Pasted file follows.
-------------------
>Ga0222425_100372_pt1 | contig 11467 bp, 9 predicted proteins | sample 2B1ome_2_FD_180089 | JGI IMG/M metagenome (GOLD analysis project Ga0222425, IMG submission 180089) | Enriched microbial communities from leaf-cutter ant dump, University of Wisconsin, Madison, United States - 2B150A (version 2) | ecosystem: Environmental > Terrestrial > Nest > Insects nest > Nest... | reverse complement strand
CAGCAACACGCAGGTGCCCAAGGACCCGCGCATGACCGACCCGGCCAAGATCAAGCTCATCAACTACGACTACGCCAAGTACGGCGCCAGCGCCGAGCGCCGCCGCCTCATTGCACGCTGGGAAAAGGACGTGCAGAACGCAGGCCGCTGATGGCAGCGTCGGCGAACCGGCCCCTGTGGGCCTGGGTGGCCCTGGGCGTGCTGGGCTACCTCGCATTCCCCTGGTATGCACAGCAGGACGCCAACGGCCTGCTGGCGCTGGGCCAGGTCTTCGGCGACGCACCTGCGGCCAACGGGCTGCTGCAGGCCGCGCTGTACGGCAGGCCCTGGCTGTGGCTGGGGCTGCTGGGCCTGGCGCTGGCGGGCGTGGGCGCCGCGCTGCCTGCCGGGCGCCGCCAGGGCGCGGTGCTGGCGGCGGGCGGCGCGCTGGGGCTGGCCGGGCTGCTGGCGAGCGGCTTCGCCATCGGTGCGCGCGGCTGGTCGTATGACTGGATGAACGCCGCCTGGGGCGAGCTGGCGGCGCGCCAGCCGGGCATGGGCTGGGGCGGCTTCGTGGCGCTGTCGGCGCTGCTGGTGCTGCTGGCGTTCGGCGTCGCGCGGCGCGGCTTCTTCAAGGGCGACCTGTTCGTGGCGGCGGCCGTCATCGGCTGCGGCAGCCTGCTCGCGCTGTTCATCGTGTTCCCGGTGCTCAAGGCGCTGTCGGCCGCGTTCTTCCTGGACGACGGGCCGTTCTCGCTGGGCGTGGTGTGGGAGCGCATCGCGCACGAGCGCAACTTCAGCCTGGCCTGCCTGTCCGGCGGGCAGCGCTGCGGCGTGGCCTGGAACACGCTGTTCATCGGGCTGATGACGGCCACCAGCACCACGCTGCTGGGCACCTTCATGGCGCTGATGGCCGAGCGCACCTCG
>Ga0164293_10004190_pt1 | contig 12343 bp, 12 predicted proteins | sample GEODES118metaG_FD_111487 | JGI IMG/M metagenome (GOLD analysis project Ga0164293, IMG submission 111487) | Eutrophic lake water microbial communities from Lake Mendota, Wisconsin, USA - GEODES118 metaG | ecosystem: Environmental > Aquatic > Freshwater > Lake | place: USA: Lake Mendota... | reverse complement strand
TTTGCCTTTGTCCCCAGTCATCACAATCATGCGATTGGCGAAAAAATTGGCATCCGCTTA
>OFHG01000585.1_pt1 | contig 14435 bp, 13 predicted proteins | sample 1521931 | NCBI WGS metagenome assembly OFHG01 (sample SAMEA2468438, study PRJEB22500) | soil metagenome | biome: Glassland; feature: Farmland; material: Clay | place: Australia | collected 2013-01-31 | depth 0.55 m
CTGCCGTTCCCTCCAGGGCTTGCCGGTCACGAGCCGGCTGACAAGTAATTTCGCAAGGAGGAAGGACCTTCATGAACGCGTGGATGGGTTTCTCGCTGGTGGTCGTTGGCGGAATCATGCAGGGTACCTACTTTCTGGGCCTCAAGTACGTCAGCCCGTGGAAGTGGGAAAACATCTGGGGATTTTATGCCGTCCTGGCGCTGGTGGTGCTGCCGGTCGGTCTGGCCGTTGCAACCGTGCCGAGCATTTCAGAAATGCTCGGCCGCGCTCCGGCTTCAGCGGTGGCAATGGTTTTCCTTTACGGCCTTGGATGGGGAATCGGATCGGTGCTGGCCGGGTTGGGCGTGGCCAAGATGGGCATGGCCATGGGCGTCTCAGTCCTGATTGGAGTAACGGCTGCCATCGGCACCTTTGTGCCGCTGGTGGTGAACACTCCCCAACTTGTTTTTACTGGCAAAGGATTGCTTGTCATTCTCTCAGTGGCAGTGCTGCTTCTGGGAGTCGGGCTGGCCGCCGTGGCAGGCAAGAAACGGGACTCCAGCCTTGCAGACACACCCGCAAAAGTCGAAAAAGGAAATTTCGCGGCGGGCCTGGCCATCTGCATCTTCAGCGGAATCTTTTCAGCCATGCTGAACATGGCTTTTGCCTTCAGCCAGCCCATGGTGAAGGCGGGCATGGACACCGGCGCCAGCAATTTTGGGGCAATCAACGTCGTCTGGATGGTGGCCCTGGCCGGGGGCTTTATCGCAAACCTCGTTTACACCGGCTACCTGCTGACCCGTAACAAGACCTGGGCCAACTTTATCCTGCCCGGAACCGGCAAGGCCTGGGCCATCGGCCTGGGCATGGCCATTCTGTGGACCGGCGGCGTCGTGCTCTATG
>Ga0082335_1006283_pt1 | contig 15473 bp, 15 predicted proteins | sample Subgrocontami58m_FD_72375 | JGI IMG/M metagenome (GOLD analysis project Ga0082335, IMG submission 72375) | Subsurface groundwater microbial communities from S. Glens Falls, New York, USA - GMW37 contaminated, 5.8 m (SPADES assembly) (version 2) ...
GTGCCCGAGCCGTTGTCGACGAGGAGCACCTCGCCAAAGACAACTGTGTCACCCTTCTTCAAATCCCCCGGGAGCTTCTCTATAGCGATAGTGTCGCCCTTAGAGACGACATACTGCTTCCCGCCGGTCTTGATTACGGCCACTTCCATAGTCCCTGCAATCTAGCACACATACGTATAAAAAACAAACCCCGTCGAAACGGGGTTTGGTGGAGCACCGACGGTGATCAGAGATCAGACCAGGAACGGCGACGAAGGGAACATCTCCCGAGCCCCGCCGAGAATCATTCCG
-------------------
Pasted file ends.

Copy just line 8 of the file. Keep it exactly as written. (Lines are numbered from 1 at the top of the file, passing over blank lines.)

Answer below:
GTGCCCGAGCCGTTGTCGACGAGGAGCACCTCGCCAAAGACAACTGTGTCACCCTTCTTCAAATCCCCCGGGAGCTTCTCTATAGCGATAGTGTCGCCCTTAGAGACGACATACTGCTTCCCGCCGGTCTTGATTACGGCCACTTCCATAGTCCCTGCAATCTAGCACACATACGTATAAAAAACAAACCCCGTCGAAACGGGGTTTGGTGGAGCACCGACGGTGATCAGAGATCAGACCAGGAACGGCGACGAAGGGAACATCTCCCGAGCCCCGCCGAGAATCATTCCG